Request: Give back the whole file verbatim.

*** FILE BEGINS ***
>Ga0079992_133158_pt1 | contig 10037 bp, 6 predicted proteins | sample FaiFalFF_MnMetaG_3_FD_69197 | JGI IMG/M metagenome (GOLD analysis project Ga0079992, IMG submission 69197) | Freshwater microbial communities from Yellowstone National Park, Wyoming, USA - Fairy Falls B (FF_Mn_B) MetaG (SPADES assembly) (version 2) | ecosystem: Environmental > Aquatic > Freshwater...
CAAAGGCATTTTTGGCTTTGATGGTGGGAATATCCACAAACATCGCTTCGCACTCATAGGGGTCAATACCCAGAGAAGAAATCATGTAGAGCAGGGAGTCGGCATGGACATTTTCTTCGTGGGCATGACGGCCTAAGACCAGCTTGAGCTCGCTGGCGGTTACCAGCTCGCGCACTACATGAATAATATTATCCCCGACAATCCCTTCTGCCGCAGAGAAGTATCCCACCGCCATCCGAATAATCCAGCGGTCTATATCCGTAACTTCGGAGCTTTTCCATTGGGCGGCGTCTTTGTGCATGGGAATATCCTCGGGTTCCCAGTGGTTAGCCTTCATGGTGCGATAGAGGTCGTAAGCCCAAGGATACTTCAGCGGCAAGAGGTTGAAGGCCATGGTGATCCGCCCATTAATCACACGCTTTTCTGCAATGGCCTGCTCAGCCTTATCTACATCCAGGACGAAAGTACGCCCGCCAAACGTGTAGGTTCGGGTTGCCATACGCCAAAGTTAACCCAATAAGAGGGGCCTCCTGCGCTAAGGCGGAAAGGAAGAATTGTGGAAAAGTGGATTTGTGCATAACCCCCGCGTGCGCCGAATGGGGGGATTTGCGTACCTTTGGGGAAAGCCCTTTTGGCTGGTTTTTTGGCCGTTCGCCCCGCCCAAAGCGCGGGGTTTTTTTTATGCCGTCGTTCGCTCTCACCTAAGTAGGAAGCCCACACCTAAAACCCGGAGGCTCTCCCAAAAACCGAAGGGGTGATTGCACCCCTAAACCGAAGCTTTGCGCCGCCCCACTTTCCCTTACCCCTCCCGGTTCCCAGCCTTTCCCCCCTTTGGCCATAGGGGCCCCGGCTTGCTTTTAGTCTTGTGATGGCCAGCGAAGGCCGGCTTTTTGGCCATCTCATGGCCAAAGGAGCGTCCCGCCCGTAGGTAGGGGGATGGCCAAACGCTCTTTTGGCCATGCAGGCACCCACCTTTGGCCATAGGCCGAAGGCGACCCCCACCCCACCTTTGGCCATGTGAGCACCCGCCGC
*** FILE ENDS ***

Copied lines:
>Ga0079992_133158_pt1 | contig 10037 bp, 6 predicted proteins | sample FaiFalFF_MnMetaG_3_FD_69197 | JGI IMG/M metagenome (GOLD analysis project Ga0079992, IMG submission 69197) | Freshwater microbial communities from Yellowstone National Park, Wyoming, USA - Fairy Falls B (FF_Mn_B) MetaG (SPADES assembly) (version 2) | ecosystem: Environmental > Aquatic > Freshwater...
CAAAGGCATTTTTGGCTTTGATGGTGGGAATATCCACAAACATCGCTTCGCACTCATAGGGGTCAATACCCAGAGAAGAAATCATGTAGAGCAGGGAGTCGGCATGGACATTTTCTTCGTGGGCATGACGGCCTAAGACCAGCTTGAGCTCGCTGGCGGTTACCAGCTCGCGCACTACATGAATAATATTATCCCCGACAATCCCTTCTGCCGCAGAGAAGTATCCCACCGCCATCCGAATAATCCAGCGGTCTATATCCGTAACTTCGGAGCTTTTCCATTGGGCGGCGTCTTTGTGCATGGGAATATCCTCGGGTTCCCAGTGGTTAGCCTTCATGGTGCGATAGAGGTCGTAAGCCCAAGGATACTTCAGCGGCAAGAGGTTGAAGGCCATGGTGATCCGCCCATTAATCACACGCTTTTCTGCAATGGCCTGCTCAGCCTTATCTACATCCAGGACGAAAGTACGCCCGCCAAACGTGTAGGTTCGGGTTGCCATACGCCAAAGTTAACCCAATAAGAGGGGCCTCCTGCGCTAAGGCGGAAAGGAAGAATTGTGGAAAAGTGGATTTGTGCATAACCCCCGCGTGCGCCGAATGGGGGGATTTGCGTACCTTTGGGGAAAGCCCTTTTGGCTGGTTTTTTGGCCGTTCGCCCCGCCCAAAGCGCGGGGTTTTTTTTATGCCGTCGTTCGCTCTCACCTAAGTAGGAAGCCCACACCTAAAACCCGGAGGCTCTCCCAAAAACCGAAGGGGTGATTGCACCCCTAAACCGAAGCTTTGCGCCGCCCCACTTTCCCTTACCCCTCCCGGTTCCCAGCCTTTCCCCCCTTTGGCCATAGGGGCCCCGGCTTGCTTTTAGTCTTGTGATGGCCAGCGAAGGCCGGCTTTTTGGCCATCTCATGGCCAAAGGAGCGTCCCGCCCGTAGGTAGGGGGATGGCCAAACGCTCTTTTGGCCATGCAGGCACCCACCTTTGGCCATAGGCCGAAGGCGACCCCCACCCCACCTTTGGCCATGTGAGCACCCGCCGC